Brand-building is hard, time-consuming work. To build a strong brand, you must create products and services that customers love, and then devise an easily recognizable brand image that epitomizes and reinforces that emotion.
By contrast, it's surprisingly easy to damage a brand. Here are the most common branding missteps, along with my advice for avoiding them.
1. Heap praise on your own brand.
Imagine you're at a party. A guy introduces himself like this: "I'm the smartest, best-dressed, and most handsome man in the room." You think he's a jackass, right?
It's no different when companies claim to be "best-in-class, innovative, and industry-leading." People wonder why you feel it necessary to toot your own horn.
Do this instead: Give your customers a megaphone so that they can do the praising.
2. Overpromise, then underdeliver.
Nothing frustrates customers more than being promised something and then not getting it. For example, if you guarantee 24/7 service, your customers better not get a busy signal.
Similarly, if you announce a product with features that your customers really want, those features better well be in the product.
Do this instead: Underpromise, then overdeliver.
3. Skimp on customer support.
You know what customers hate? Companies that hide their customer support number. Then, when you finally find the number and call, you get put on hold.
While you're on hold, they play annoying music interspersed with peppy suggestions to access the website for do-it-yourself support and insisting--despite all evidence to the contrary--that "your call is important to us."
Then, finally, after being on hold for 10 or 20 minutes, you're connected to a human being who unfortunately can barely speak your language and isn't knowledgeable enough to fix your problem.
Companies do these incredibly annoying things because they're trying to minimize the cost of support. What they don't understand is that for most people the experience with customer support is what defines the brand.
Do this instead: Hire and train the best customer support people you can find and in numbers large enough so that customers get through quickly. Sound expensive? Well, yeah, but here's an idea: Try releasing higher quality products that require less support. Remember: Customers call support because something is wrong with the product. Otherwise, they wouldn't pick up the phone.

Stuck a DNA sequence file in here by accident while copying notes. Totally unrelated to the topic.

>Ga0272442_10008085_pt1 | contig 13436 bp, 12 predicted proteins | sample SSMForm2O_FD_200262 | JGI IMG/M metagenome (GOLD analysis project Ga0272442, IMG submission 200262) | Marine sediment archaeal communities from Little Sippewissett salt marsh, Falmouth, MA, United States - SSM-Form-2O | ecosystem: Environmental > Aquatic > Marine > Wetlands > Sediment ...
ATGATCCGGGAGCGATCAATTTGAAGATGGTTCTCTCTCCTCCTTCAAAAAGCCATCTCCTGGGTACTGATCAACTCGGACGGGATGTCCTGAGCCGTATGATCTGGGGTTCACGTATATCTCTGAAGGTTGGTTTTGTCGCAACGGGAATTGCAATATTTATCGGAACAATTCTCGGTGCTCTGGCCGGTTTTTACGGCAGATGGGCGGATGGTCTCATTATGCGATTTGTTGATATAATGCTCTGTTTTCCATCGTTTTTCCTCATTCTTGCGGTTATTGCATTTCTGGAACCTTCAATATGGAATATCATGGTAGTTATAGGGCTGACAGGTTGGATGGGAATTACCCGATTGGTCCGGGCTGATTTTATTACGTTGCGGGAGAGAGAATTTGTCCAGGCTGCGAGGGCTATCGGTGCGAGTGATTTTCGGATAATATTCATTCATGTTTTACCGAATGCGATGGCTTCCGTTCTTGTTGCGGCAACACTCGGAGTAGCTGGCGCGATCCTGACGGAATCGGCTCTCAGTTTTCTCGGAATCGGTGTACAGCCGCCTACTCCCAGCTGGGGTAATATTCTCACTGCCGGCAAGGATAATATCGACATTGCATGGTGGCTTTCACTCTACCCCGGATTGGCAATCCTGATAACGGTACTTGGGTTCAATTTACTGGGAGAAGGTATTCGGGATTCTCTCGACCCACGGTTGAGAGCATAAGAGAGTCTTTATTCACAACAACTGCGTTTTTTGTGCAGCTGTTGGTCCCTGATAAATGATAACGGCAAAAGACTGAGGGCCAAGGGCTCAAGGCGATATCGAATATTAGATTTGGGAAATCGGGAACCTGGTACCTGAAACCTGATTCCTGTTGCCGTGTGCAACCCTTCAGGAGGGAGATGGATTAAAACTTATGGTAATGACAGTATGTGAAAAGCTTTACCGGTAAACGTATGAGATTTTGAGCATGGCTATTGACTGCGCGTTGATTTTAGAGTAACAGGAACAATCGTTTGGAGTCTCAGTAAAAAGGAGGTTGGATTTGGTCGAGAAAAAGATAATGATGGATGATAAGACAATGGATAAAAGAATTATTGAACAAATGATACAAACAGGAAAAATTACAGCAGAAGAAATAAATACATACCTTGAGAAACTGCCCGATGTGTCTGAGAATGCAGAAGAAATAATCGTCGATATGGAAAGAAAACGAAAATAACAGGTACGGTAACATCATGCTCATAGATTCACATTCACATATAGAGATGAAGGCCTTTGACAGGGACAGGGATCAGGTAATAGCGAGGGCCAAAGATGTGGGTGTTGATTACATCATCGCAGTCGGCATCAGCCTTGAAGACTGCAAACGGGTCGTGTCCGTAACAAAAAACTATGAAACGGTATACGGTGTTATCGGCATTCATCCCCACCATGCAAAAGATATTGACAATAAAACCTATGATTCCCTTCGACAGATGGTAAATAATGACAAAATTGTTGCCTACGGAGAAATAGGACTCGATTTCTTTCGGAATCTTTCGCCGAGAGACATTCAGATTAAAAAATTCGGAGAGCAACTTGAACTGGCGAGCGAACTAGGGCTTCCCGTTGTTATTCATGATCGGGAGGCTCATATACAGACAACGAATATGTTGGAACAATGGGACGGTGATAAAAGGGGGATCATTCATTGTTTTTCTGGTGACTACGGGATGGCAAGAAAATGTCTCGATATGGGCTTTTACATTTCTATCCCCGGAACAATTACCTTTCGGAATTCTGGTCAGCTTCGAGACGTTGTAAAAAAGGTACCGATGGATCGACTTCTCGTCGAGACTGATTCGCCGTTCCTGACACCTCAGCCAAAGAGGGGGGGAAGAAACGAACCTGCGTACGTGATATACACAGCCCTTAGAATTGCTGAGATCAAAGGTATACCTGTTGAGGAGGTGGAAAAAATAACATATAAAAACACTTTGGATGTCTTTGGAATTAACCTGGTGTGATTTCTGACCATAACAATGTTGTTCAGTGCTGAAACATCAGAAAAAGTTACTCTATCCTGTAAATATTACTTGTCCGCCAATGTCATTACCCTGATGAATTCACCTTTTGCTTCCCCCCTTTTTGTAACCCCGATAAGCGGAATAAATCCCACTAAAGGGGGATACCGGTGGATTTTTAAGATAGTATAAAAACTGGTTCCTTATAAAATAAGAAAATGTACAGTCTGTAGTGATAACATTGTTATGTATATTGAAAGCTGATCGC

4. Launch too many brands.
If having one brand is good, then having 50 brands must be 50 times better, right? Wrong.
The more brands you have, the harder it is to make any of them stand out. It took 30 years for GM to figure this out and get rid of its superfluous brands (like Saturn).
Do this instead: Have one corporate brand and, if you're big enough, one or two sub-brands. Only launch multiple brands if you're trying to reach completely different markets.
5. Attack another brand.
When I went to see the new Captain America film a few months ago, the theater played a Burger King commercial before the movie.
It wasn't supposed to be a Burger King commercial, though. It was supposed to position some other fast food joint as a better alternative to Burger King.
All I can remember is the Burger King part. In fact, while I'm writing this, I'm getting hungry for a Whopper. (Absolutely true.)
Here's the thing: When you attack somebody else's brand, you're only making that brand stronger at your expense.
Do this instead: Never mention a competitor by name in your advertising.
6. Using the CEO as the brand image.
This is a no-win scenario. Consider: If your CEO is dull, ugly, or annoying on camera, using him or her as a spokesperson makes your brand look dull, ugly, and annoying.
But even if your CEO is charming and photogenic (think Steve Jobs), when that CEO leaves, your brand takes a hit. (Just like Apple did when Jobs passed away.)
This dynamic plays itself out in small companies all the time. If a startup is intimately tied to the personality and image of the founder, the startup's brand is often seriously damaged when the founder leaves or is replaced.
Do this instead: Build your brand on customer experience rather than on the CEO's personality.
7. Rebranding to fix a product problem.
I'm not a huge fan of rebranding. It's expensive and usually the difference between the old and new brand image is a big shrug.
Sometimes companies rebrand because customers perceive the brand negatively. This is always the result of either 1) poor product quality or 2) bad customer service.
You cannot cover up either of those two problems by sticking a new brand on them. Rebranding simply calls more attention to the problems.
Do this instead: Take the money you would have spent rebranding and use it to make better products and provide better service. When your customers notice, your brand will regain its luster.
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